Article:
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social work

Arielle Ben-Zaken – Clinical Social Worker at CIUSSS

Arielle Ben-Zaken - Clinical Social Worker at CIUSSS
About Arielle Ben-Zaken

Arielle has worked with youth her entire professional career.  Whether in summer camps, high schools, and hospitals, Arielle has committed her life to becoming a source of hope and support for young people.  

Connect with Arielle: Email | Linkedin

Listen Now

Listen to the episode now on Apple Podcasts, Spotify, or on your favourite podcast platform.

Resources Mentioned

CIUSSS du Centre-Ouest-de-l’Île-de-Montréal (CIUSSS)

BBYO Passport Summer Programs

West Island Therapy and Wellness Centre

The Transcript

**Please note that all of our transcriptions come from rev.com and are 80% accurate. We’re grateful for the robots that make this possible and realize that it’s not a perfect process.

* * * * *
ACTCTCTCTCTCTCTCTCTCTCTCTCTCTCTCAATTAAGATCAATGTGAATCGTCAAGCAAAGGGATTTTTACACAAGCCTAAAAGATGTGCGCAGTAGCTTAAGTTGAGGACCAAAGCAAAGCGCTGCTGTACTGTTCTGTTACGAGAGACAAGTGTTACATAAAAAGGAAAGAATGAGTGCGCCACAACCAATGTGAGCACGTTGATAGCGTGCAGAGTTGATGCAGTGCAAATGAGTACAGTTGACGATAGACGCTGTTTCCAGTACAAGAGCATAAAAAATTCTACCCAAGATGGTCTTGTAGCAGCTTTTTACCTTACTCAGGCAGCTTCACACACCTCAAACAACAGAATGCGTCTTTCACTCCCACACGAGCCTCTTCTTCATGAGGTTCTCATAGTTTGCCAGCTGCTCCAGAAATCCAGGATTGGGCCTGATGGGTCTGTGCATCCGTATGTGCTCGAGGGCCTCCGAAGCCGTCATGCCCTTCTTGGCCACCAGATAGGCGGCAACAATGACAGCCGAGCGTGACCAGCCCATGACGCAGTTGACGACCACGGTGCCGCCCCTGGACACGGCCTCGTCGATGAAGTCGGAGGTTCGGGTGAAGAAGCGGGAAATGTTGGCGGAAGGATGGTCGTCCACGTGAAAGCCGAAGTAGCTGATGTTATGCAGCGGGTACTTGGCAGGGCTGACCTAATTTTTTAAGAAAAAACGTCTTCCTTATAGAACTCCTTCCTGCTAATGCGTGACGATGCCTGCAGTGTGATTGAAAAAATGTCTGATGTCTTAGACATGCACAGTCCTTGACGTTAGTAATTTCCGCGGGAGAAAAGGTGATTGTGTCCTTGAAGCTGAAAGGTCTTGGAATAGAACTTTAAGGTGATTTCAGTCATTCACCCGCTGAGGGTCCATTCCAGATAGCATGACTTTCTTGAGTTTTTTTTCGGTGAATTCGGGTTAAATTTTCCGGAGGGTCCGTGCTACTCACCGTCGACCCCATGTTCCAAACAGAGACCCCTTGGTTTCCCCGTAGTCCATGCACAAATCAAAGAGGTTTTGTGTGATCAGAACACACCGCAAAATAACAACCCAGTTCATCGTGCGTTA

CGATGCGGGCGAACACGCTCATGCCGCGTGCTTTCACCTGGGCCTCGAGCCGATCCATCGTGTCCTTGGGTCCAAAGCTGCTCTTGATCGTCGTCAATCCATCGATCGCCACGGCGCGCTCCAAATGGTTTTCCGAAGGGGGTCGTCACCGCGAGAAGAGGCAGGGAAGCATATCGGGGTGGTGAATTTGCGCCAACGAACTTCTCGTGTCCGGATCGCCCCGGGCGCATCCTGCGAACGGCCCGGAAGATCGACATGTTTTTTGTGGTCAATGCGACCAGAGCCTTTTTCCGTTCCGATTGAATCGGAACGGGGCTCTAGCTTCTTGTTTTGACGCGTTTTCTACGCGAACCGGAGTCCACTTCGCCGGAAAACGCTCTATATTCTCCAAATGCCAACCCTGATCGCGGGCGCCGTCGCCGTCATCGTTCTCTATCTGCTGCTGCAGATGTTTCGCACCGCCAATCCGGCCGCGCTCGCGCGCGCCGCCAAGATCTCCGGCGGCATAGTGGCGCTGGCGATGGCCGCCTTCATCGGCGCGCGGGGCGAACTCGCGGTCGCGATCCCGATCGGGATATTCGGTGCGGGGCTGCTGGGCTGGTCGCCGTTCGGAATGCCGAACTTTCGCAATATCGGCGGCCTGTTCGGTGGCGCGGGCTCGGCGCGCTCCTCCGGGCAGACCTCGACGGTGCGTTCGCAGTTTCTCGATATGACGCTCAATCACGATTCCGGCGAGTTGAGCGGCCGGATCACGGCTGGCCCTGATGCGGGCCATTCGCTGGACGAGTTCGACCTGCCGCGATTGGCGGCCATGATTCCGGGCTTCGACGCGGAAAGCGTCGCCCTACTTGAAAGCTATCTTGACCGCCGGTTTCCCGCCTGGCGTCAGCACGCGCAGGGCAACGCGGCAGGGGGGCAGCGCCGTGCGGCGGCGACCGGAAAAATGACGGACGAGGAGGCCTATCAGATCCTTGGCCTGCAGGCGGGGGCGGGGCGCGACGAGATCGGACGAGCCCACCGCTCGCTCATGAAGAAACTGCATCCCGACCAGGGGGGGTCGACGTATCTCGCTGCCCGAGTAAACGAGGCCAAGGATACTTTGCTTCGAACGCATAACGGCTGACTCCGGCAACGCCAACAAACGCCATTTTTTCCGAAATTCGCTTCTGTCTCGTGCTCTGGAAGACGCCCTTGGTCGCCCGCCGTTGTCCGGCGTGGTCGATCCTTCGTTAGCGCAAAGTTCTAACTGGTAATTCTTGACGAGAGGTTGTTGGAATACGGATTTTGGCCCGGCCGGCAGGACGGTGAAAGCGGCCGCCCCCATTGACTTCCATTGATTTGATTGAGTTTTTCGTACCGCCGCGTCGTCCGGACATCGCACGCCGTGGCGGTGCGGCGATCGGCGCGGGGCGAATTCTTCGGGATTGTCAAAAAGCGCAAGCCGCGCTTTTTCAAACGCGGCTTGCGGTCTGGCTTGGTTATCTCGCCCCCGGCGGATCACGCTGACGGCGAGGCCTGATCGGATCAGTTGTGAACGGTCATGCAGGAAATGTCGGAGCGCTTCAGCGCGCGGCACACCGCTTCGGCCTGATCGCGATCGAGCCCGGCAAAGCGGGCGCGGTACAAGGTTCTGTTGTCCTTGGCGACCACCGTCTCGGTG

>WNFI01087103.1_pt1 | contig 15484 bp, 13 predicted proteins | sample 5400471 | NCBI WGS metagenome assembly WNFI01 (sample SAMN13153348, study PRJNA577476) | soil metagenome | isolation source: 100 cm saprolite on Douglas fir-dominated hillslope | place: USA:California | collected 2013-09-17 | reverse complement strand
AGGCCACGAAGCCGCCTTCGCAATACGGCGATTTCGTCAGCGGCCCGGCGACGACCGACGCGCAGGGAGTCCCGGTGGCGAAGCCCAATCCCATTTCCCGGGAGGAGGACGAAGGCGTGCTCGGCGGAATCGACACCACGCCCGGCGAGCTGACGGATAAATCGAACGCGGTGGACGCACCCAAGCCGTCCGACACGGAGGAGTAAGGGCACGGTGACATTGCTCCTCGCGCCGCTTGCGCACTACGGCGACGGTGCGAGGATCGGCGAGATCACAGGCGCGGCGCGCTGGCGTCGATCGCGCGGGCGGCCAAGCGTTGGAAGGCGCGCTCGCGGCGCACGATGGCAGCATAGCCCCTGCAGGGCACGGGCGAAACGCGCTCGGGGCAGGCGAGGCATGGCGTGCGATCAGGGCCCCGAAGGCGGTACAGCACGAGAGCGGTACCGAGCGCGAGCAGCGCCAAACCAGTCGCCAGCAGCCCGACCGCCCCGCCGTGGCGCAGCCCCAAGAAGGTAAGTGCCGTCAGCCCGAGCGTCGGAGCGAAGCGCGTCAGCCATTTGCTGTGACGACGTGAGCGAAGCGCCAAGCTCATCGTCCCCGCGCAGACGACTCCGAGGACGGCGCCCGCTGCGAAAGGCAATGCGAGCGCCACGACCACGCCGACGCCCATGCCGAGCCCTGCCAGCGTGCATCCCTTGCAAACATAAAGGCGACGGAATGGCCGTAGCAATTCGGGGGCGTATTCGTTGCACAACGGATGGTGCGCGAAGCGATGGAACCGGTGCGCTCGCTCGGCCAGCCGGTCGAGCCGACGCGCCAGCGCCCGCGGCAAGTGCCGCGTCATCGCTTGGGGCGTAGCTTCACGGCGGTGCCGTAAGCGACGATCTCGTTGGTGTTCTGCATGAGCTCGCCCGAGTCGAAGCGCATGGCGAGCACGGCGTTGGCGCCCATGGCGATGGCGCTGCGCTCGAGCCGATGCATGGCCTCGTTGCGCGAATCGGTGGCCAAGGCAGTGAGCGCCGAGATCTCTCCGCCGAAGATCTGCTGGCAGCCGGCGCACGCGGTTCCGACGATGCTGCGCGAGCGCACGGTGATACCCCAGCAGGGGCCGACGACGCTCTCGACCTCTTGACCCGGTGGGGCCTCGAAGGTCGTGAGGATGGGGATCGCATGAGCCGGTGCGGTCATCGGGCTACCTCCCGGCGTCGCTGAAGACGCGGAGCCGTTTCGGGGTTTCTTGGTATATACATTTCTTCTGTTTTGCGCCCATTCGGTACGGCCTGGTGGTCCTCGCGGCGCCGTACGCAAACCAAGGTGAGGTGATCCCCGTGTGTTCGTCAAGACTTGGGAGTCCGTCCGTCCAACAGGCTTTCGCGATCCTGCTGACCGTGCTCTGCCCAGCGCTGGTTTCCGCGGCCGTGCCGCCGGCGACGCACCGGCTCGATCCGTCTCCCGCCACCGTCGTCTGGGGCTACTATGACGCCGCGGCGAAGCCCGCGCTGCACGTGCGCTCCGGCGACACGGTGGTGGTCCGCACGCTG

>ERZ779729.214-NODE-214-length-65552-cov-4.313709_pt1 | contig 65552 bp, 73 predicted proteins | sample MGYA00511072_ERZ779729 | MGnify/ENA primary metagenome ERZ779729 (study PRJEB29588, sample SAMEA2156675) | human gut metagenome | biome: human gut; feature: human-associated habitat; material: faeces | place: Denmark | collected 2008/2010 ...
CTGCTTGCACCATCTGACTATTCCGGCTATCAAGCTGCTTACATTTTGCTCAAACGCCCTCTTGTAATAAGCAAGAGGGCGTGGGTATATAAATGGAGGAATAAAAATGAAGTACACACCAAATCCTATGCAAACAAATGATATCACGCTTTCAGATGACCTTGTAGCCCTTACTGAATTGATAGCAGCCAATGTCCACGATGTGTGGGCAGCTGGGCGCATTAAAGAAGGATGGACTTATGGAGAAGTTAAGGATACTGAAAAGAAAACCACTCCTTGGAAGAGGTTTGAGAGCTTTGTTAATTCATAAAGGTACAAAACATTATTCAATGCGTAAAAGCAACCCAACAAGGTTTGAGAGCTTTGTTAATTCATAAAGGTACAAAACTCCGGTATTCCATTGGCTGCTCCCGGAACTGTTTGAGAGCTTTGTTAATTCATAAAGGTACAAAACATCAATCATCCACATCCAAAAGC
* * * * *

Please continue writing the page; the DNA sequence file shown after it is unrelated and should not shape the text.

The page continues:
Sam Demma (00:00):
Welcome back to another episode of the High Performing Educator podcast. This is your host and youth speaker, Sam Demma. Today’s guest is Arielle Ben-Zaken. She is a clinical social worker. She has worked in summer camps with students. She has worked as a school counselor in a high school. A lot of her work stems around the idea of helping young people. I mean, she’s been surrounded by youth in all of her different roles and responsibilities, and she also works with an amazing organization called Cell 360 to promote social, emotional learning in high schools and across North America. I hope you enjoy this conversation with Arielle. It was very insightful and enjoyable, and I will see you on the other side. Arielle, welcome to the High Performing Educator podcast. Huge pleasure to have you on the show here this morning. Why don’t you start by introducing yourself and sharing a little bit of your journey that brought you to where you are today working with young people?


Arielle Ben-Zaken (01:31):